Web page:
I wonder what the possible followers of Jesus might have said had they followed him and the others into the boat heading across the Lake of Galilee ?  What would we feel in a small fishing boat in a storm with waves splashing over the side.  Certainly not brave but the storm was so fierce that life was at risk, yet Jesus was asleep.  Jesus was so confident and at peace because he believed his Father was in control, not so the disciples.

They certainly knew what to do – turn to Jesus, wake him up and tell of their fear.  If ever we are in a life-threatening situation, this is what we are obviously being encouraged to do.  The person of faith in God needn’t ever fear for their future.  Yes, we may be at the point of death, but our lives do not terminate here because as Peter later said, “we have an inheritance that can never perish, spoil or fade. This inheritance is kept in heaven for you, who through faith are shielded by God’s power until the coming of the salvation that is ready to be revealed in the last time” (I Peter 1:4-7).

At this time however the disciples were scared out of their wits and they hear the rebuke of Jesus about their lack of faith before he does something that causes them to be amazed, he stills the storm.  Sometimes however we must trust Jesus even when he doesn’t still the fierce storms in our lives.

Friday Mathew 8:28-34

After the violent storm, violent men.  Three gospels detail this healing although Mark and Luke only mention one man whereas Matthew mentions two: why the discrepancy?  The first thing to ask is are the stories all about the same event.  Each of them mentions these healings taking place after the crossing of the sea of galilee so it seems they are all about the same event however the Mark and Luke stories speak of conversation between Jesus and one man and it could well be that it was the relationship between Jesus and one of the men that is concentrated on by Mark and Luke.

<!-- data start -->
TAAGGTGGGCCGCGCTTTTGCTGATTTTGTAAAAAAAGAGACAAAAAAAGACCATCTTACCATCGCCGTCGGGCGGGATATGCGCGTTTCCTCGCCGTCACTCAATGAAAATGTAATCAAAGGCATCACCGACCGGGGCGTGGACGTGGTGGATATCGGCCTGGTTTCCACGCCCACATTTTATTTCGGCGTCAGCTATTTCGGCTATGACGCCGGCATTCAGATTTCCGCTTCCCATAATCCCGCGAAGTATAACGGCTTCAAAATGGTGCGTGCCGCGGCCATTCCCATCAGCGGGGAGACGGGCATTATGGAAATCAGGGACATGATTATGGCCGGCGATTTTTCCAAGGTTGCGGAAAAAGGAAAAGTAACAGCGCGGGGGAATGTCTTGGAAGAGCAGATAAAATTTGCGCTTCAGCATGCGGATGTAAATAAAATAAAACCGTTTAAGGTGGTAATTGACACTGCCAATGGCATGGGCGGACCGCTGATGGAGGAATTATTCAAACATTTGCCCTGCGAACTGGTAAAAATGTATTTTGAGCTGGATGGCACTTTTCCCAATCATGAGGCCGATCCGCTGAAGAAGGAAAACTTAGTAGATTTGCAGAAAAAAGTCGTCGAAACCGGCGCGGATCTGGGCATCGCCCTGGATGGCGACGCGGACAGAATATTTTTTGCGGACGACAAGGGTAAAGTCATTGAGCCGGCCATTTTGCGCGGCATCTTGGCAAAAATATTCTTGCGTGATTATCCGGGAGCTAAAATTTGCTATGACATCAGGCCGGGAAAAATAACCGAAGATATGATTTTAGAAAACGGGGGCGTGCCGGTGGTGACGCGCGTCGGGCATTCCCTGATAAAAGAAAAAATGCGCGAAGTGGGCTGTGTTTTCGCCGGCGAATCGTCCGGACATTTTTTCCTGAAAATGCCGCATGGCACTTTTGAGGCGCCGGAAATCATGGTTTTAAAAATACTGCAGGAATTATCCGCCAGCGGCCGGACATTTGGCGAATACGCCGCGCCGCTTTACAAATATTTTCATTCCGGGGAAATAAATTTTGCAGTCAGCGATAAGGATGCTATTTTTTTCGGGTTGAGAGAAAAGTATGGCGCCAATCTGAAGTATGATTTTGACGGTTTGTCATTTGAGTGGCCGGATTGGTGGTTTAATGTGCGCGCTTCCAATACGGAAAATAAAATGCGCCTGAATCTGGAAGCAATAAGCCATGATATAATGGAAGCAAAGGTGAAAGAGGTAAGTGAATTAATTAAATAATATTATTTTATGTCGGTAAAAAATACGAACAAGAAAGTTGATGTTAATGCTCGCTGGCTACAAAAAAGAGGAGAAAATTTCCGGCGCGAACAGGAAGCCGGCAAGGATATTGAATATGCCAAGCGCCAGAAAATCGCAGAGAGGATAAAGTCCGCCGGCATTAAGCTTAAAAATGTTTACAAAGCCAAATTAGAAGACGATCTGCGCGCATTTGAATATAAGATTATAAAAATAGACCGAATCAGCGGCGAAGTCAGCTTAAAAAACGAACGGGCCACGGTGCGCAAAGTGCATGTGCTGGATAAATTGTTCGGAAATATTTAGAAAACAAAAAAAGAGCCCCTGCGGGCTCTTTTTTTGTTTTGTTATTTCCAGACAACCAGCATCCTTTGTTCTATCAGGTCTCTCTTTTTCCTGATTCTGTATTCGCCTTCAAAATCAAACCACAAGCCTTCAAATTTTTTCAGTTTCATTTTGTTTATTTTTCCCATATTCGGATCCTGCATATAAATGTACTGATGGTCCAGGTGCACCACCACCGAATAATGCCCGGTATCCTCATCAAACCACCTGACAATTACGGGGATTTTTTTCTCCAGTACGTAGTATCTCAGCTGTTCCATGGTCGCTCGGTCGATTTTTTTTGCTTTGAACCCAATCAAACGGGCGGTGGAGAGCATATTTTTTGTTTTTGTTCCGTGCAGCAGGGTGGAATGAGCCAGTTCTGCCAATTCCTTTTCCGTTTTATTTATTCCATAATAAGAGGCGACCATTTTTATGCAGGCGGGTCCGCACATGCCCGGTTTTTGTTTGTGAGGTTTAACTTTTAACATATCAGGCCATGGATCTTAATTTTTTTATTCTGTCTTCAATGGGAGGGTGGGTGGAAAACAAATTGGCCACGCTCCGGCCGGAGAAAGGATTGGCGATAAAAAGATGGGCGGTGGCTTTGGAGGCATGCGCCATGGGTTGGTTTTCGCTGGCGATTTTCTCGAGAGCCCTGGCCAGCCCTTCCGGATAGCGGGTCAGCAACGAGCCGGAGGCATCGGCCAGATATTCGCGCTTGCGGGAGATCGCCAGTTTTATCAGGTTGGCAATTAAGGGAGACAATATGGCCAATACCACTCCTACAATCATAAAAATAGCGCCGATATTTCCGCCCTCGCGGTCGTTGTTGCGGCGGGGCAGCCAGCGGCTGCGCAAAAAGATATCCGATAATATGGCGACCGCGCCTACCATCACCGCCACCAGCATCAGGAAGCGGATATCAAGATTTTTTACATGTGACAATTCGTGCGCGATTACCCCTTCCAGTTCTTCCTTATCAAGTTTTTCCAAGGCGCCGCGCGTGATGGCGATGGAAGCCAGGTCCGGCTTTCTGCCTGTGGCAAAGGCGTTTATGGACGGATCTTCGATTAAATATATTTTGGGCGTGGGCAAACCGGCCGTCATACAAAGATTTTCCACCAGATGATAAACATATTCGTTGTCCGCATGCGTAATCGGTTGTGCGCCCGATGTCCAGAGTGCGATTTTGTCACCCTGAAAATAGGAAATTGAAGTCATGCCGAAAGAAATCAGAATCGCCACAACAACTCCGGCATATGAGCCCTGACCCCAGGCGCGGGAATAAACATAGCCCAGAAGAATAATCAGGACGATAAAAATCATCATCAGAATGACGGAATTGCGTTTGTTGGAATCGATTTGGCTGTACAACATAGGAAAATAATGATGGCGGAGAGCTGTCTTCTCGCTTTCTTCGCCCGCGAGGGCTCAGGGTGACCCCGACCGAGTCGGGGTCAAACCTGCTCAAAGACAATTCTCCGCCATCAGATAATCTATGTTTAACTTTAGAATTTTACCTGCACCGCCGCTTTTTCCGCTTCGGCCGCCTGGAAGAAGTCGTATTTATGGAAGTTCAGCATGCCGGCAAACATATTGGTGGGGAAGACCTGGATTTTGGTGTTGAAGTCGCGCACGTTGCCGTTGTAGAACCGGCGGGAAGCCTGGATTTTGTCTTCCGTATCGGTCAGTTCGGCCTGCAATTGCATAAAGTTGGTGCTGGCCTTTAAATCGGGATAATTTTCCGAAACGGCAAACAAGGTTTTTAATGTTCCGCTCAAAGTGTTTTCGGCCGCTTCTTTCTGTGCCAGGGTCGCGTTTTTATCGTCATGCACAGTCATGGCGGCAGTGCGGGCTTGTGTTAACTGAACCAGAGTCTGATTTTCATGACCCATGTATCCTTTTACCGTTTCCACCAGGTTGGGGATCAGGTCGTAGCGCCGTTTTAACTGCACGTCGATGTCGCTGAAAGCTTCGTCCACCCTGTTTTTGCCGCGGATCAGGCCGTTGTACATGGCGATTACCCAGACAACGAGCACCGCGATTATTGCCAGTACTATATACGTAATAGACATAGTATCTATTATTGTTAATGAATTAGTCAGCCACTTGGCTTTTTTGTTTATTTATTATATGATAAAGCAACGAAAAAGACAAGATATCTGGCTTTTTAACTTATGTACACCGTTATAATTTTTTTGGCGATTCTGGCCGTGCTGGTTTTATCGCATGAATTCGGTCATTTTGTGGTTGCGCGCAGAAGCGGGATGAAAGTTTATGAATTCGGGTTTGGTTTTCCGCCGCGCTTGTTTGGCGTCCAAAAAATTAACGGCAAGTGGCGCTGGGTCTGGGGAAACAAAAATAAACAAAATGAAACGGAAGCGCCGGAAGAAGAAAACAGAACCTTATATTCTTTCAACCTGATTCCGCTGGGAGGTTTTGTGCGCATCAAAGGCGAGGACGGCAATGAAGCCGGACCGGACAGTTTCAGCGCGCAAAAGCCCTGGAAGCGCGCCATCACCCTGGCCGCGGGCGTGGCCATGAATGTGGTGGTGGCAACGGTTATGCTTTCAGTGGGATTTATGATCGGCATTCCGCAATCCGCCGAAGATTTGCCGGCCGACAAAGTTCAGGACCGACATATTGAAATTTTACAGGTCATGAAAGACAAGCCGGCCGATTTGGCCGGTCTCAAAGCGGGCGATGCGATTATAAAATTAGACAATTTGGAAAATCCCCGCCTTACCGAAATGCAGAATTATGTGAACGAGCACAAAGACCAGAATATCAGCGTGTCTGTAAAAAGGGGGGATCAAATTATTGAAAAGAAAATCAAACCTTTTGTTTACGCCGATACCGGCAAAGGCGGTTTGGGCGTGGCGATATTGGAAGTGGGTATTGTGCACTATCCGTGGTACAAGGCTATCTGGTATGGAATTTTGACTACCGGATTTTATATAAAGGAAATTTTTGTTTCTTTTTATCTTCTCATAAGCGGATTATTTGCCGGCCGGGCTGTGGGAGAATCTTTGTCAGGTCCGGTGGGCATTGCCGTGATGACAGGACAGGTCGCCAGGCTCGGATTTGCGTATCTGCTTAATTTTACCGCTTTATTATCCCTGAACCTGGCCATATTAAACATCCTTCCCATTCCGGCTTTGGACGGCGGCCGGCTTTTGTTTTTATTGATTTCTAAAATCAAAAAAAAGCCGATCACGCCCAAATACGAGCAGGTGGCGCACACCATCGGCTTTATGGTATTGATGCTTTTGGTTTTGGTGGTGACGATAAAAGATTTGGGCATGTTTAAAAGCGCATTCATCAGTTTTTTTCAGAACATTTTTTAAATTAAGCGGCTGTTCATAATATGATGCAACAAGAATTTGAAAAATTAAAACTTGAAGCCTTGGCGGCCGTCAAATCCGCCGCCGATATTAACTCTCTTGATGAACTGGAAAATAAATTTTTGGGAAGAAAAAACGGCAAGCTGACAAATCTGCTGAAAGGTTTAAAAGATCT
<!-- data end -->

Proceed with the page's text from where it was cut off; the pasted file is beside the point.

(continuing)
The condition of the man is spoken of as being demon-possessed (daimonizomai). The connection with the pigs and their demise would hint at the prohibition of Jews keeping pigs as they were viewed as unclean.  The pig keepers did not want Jesus to stay around if he was going to cause their businesses to suffer and so they went out to meet Jesus and plead with him to ‘move on’.  It has not been uncommon for some employments to suffer when people come to faith and obedience.  At the time of the Welsh revival at the beginning of the 20th Century pub owners found their businesses going down because men wanted to spend their time and money on their families instead of what were drinking dens.   However we work out the state of the men, the result was that one man was changed and others were not.

Saturday Mathew 9:1-8

The next episode Matthew mentions is the healing of a paralysed man brought to Jesus on a mat (Mark and Luke mention how this man was brought – lowered down to Jesus through a hole in the roof).  Jesus words to the man however cause consternation, “Take heart, son; your sins are forgiven.”.  Teachers of the law were there and they immediately said this was a blasphemy because only God could forgive sins.  This was quite true but what they weren’t seeing was that this man before them had in himself the real presence of God.

We understand forgiveness in the sense that if someone stands on our toes and says, ‘sorry’, we can happily say, ‘its alright’, I forgive you’.  The strange thing about Jesus is that he was behaving in a way that was like forgiving people for standing on other people’s toes.  In other words he was acting as the chiefly offended person in all wrongs, and that was precisely what he was doing.

In order to show his critics that he had the power and authority to do this he healed the man’s physical crippling, and the crowds were amazed.